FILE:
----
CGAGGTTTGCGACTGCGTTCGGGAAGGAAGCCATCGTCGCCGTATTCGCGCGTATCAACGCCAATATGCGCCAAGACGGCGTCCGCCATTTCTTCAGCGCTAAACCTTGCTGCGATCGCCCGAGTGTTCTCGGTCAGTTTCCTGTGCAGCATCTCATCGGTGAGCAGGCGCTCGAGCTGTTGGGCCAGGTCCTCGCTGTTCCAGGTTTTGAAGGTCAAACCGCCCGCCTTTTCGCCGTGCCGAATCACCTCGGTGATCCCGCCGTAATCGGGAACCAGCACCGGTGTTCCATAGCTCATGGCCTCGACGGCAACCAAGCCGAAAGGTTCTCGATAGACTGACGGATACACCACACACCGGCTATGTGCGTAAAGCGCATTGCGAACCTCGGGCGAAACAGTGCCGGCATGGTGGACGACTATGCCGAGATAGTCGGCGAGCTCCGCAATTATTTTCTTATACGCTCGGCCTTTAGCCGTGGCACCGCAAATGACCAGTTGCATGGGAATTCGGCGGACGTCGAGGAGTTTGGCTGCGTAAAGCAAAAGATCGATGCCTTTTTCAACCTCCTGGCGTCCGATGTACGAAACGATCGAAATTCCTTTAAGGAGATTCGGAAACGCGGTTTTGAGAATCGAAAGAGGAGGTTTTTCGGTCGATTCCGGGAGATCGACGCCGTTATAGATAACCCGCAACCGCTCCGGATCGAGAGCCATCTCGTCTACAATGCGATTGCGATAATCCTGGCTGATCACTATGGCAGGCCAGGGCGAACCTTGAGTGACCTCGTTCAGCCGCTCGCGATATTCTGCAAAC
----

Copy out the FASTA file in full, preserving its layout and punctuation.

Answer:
CGAGGTTTGCGACTGCGTTCGGGAAGGAAGCCATCGTCGCCGTATTCGCGCGTATCAACGCCAATATGCGCCAAGACGGCGTCCGCCATTTCTTCAGCGCTAAACCTTGCTGCGATCGCCCGAGTGTTCTCGGTCAGTTTCCTGTGCAGCATCTCATCGGTGAGCAGGCGCTCGAGCTGTTGGGCCAGGTCCTCGCTGTTCCAGGTTTTGAAGGTCAAACCGCCCGCCTTTTCGCCGTGCCGAATCACCTCGGTGATCCCGCCGTAATCGGGAACCAGCACCGGTGTTCCATAGCTCATGGCCTCGACGGCAACCAAGCCGAAAGGTTCTCGATAGACTGACGGATACACCACACACCGGCTATGTGCGTAAAGCGCATTGCGAACCTCGGGCGAAACAGTGCCGGCATGGTGGACGACTATGCCGAGATAGTCGGCGAGCTCCGCAATTATTTTCTTATACGCTCGGCCTTTAGCCGTGGCACCGCAAATGACCAGTTGCATGGGAATTCGGCGGACGTCGAGGAGTTTGGCTGCGTAAAGCAAAAGATCGATGCCTTTTTCAACCTCCTGGCGTCCGATGTACGAAACGATCGAAATTCCTTTAAGGAGATTCGGAAACGCGGTTTTGAGAATCGAAAGAGGAGGTTTTTCGGTCGATTCCGGGAGATCGACGCCGTTATAGATAACCCGCAACCGCTCCGGATCGAGAGCCATCTCGTCTACAATGCGATTGCGATAATCCTGGCTGATCACTATGGCAGGCCAGGGCGAACCTTGAGTGACCTCGTTCAGCCGCTCGCGATATTCTGCAAAC